Sometimes you just don't know the answer to a question yet, and that's fine; remember, you don't have to start play knowing everything about your character. On the other hand, sometimes you might want to leave a mystery about your character on purpose. In that case, you might want to just not answer some questions right now, or leave them incompletely answered.

Note that these unanswered questions can be opened as fodder for others — particularly for GMs, Storytellers, or similar people. Of course, it's the player's prerogative to open these, but if you really want a mystery about your character, letting someone else decide what it is can be a good way to do it.

Trick 1: What Do You See Your Character Doing?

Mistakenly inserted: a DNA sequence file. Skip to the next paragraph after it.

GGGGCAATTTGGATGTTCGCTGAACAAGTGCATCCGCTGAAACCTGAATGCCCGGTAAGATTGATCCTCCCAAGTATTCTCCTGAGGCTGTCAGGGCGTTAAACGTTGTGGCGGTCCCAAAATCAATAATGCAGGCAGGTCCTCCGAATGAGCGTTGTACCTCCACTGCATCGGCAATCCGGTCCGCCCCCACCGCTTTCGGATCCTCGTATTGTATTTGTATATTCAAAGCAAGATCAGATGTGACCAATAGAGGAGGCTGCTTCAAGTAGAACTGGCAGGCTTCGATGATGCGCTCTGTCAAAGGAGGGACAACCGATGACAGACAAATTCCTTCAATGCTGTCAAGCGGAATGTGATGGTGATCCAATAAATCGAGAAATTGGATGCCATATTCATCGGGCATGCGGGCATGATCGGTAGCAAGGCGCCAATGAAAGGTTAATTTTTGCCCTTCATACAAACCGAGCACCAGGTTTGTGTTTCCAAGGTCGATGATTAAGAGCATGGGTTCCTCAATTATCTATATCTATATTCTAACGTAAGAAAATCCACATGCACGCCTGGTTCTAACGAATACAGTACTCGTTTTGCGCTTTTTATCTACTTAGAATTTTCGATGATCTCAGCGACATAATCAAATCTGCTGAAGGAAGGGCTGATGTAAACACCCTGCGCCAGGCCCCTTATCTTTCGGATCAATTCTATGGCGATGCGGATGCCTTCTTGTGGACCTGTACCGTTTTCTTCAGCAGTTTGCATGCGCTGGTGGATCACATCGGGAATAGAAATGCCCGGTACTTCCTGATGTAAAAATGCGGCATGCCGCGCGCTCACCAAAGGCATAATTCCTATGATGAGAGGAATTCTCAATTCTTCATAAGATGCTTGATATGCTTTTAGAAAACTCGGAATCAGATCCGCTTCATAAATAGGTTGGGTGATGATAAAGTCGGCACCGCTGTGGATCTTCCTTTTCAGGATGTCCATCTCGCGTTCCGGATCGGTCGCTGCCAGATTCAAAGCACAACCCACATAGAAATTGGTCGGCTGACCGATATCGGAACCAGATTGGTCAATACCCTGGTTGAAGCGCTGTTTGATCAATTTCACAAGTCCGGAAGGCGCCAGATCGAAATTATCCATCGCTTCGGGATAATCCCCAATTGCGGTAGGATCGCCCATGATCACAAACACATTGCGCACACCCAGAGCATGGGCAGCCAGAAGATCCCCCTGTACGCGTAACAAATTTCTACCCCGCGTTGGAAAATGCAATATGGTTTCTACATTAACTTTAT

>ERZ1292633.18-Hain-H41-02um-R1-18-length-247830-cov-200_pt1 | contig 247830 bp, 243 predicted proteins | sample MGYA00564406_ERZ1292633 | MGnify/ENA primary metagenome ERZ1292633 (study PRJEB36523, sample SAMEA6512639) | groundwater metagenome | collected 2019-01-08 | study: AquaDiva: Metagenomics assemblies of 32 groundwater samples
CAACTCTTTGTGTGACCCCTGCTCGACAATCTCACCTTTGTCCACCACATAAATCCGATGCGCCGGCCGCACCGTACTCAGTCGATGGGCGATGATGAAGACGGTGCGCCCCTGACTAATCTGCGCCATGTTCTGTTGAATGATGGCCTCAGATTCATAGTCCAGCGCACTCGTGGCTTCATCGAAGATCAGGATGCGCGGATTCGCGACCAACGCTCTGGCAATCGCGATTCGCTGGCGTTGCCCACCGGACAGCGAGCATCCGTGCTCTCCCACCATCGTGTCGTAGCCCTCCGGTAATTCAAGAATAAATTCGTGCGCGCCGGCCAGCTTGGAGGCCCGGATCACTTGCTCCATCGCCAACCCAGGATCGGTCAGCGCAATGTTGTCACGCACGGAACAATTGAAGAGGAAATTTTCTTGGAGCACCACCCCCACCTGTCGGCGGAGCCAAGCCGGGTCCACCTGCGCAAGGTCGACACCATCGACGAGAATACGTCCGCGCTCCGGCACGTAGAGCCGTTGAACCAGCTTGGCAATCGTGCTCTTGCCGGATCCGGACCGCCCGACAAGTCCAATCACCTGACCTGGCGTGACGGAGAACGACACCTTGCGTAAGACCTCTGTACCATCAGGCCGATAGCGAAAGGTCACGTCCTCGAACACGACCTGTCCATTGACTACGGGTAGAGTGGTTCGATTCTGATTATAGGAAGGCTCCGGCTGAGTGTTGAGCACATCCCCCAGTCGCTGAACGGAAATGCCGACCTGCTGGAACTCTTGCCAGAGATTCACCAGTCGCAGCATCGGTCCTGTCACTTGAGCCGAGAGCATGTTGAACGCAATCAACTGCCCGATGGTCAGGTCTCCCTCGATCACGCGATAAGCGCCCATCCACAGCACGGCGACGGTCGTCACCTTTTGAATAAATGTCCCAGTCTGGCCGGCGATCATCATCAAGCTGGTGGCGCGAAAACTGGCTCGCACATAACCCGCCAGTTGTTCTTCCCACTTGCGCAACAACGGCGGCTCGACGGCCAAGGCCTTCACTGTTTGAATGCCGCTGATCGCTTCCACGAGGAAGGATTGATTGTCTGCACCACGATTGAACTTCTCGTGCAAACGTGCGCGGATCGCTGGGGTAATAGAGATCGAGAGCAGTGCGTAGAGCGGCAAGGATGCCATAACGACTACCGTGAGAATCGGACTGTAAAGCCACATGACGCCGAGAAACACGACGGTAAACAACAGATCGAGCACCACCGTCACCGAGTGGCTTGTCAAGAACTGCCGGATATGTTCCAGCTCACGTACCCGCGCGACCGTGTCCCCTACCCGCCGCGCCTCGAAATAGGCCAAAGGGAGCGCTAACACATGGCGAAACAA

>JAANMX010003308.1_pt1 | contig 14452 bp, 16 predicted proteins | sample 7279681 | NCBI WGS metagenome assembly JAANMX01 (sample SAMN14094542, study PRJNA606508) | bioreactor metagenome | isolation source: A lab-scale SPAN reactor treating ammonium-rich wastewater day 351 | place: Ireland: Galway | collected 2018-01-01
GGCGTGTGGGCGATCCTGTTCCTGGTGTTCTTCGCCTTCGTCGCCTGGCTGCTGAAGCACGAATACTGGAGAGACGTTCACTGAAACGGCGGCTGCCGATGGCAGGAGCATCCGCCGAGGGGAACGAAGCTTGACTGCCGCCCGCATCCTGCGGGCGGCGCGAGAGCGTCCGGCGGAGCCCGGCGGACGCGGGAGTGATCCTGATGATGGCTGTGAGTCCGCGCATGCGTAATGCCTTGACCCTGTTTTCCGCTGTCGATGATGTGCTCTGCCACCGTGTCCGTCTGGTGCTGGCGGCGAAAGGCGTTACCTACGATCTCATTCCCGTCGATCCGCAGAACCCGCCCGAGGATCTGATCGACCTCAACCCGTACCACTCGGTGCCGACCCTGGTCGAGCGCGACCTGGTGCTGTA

When creating a character, try to picture him/her doing something — something that you'd like him/her to get to do in the game, something that shows who he/she is. Note that this is the character actively doing something — not just the character "posing for the camera". This trick is meant to (a) help you solidify your core character concept — to know what he/she does, you have to have a fairly good idea of it, and (b) make sure that you've got a character who can take an active role in the game. If the only thing you can see your character doing is standing around brooding, or "looking mysterious", or otherwise posing for the camera, you probably ought to think more about what he/she can do, instead of just be.

(Credit goes to Ron Edwards, creator of the paper RPGs Sorcerer and Elfs for the first explication of this idea that I saw.)

Trick 2: Contradictory Characters

A contradictory character is one who has two different elements that don't seem to go together. People seem to like these sorts of characters, sometimes to the point of fascination. Some well-known examples include: